Dr. Cadigan: I would say the lowest part in my career happened when I was a post-doc in Switzerland. I went from a very small lab in PhD to a very large 25-person lab, and being a monolingual American in Europe was also a challenge. But the project I worked on was, I guess you’d say a project from hell. After the first few months it looked like everything was working, and my boss was clapping me on the back … and then everything, every control I did after that, started to say that there was trouble. I feel like I was slow to recognize it. I think my colleagues tried to warn me, and it's good that I’m stubborn - that helps sometimes - but I would say this was one time where being stubborn was a bad thing. So that was like a two year period where I just couldn’t gain traction on anything with this project. Eventually, I stopped working on it, started working on a second project. Then my boss found out; he was very angry with me and called me a quitter, which is really a - I’m a very hard worker, so no one can call me a quitter. That’s just not fair. It was hard to talk about for a while because it was just such a painful [experience]. I think now it demonstrates my love of science; I made it through that and just kept going.
Grace: Where do you see your research going in the future?
Dr. Cadigan: We’re really excited about this idea of biomolecular condensates. When I was in graduate school and thinking about protein complexes, we really thought about them maybe like legos. You had these hard pieces of protein and you could put them together in different cool ways, and it became clear in the 90s and 2000s that this is not how protein complexes work. Maybe they’re a little bit lego-like, but they’re also really flexible, when you have induced fits and two proteins coming together and gaining more structure when they bind to each other. And that is still true, but there’s this new … idea that many proteins can form liquid-liquid phase separation, like liquid droplets. It’s amazing. We take our favorite protein in Wnt signaling, beta-catenin, and, if we attach GFP to it and we purify it and put it in a test tube and add a chemical that just kind of soaks up some of the water so you’re concentrating it, then beta-catenin will form these condensates. It takes like less than five minutes. We have mutations that are defective in this condensate-forming ability in vitro, and in human cells, and we think in transgenic drosophila, these condensate mutants are defective in mediating Wnt signaling, so we’re really trying to rigorously determine that the ability of beta-catenin to form these droplets, which is a test tube thing, so who knows if it’s related to anything in biology, but to try to use the mutants to show that condensation is important for this protein to work. I think the only other thing I would add is that we’re pretty sure … that it’s happening in the nucleus. So these proteins can get in the nucleus, but they just can’t do what beta-catenin is supposed to do, and we think it’s linked to they can’t form condensates.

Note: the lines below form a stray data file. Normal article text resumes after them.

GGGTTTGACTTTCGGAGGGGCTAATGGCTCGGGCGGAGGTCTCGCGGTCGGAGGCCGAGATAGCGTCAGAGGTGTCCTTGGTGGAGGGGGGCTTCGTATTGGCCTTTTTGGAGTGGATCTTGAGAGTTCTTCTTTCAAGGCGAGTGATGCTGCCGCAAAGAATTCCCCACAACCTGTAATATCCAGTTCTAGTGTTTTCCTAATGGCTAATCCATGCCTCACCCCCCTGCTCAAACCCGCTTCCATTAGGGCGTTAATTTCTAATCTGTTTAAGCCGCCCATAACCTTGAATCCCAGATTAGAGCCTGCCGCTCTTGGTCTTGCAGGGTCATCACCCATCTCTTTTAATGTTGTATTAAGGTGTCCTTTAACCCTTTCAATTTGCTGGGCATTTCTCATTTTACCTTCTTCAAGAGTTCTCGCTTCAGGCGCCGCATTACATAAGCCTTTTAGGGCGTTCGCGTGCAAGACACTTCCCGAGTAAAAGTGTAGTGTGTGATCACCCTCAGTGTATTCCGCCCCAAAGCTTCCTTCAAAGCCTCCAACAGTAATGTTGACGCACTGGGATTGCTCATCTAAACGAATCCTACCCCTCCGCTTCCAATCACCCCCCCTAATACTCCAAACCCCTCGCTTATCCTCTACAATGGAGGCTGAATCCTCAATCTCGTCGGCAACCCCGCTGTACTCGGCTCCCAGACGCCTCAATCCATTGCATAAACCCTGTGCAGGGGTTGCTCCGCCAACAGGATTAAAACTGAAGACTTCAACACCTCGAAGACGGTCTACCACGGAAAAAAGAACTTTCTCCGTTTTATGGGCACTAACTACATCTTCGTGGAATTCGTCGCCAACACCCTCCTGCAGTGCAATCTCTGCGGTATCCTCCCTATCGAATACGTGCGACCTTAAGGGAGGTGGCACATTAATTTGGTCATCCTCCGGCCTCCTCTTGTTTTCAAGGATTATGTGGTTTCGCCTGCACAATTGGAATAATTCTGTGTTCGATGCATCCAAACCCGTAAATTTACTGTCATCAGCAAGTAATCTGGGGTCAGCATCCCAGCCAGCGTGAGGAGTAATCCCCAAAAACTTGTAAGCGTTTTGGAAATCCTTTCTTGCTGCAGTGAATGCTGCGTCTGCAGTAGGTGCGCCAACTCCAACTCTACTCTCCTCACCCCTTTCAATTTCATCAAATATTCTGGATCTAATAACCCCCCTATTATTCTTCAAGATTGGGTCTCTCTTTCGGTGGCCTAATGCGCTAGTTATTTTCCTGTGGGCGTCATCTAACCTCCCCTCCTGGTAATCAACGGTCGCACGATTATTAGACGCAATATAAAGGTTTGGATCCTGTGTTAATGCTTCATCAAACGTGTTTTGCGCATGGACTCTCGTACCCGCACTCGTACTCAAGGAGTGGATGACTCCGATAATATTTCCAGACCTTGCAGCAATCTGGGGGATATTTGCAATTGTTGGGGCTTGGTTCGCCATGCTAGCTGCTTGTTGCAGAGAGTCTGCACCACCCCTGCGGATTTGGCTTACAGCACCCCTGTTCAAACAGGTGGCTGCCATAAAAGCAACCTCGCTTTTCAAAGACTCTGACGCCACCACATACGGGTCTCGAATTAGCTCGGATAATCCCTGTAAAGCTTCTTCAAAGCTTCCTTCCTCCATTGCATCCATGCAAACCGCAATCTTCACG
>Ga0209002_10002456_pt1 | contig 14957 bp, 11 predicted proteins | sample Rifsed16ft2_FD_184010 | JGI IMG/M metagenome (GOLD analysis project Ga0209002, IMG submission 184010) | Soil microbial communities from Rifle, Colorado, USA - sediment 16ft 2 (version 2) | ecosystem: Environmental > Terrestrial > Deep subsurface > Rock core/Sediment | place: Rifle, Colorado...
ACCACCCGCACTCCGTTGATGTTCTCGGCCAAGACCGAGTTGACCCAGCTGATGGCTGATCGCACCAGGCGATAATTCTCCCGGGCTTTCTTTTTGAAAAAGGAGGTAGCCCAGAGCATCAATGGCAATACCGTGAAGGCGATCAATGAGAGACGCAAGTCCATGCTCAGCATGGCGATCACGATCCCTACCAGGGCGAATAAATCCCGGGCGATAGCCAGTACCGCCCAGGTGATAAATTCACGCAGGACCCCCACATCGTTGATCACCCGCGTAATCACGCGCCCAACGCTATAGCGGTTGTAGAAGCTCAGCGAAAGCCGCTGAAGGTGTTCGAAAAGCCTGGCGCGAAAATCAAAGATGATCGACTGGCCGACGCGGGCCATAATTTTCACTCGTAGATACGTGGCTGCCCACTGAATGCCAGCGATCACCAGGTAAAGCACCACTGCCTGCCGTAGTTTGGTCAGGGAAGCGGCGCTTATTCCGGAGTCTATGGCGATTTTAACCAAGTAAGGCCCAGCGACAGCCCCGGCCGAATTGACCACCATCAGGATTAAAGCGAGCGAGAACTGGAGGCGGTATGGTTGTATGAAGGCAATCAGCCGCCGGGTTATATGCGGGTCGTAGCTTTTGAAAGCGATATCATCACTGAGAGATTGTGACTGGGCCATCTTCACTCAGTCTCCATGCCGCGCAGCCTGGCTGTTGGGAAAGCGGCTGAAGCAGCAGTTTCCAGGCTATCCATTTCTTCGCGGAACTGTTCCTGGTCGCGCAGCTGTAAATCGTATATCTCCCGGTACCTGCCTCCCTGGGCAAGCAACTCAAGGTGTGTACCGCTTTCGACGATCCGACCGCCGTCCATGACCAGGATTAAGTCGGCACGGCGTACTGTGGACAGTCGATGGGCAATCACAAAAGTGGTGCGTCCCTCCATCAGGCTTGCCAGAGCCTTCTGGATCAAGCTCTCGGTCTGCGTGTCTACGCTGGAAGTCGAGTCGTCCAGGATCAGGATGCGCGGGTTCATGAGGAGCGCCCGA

Grace: What is a skill/skill set that you would say is most important to have as a researcher?
Dr. Cadigan: One of my favorite sayings in science is, “the harder I work, the luckier I get.” I think there’s a lot to that. Perseverance is really key. Having that interest and not giving up and fighting through the tough parts because, at least in the cell molecular world, most of the time your experiments don’t work. Or there’s some problem that you have to solve. … There’s this cloud of unknowns around it, and we have to somehow mesh the unknowns with the knowns even though we don’t know the unknowns. But the hard work - that’s a prerequisite.
Grace: Can you give some advice for students who are looking to pursue research at some point in the future?
Dr. Cadigan: The great thing about the University of Michigan is that there are maybe 800 cell molecular, besides all the other disciplines that I don’t know as well, but 600-800 labs that you can choose from. If you have that perseverance, you can find your way into a lab at the right time when you’re ready and you have time to devote to it. Just give it a chance, and if that lab doesn’t feel right, of course in a professional way, you should try another lab. But if you find a lab where you like the mentoring style and you think the science is cool, I would say stick with it and see whether you’re interested in graduate school or medical school. I’ve had some great undergrads in my lab who, after a year, just said, “Sorry, Dr. Cadigan, it’s not for me,” but they were terrific. They tried; they gave it a good try. And sometimes that’s important too, to find out what’s not the right thing for you.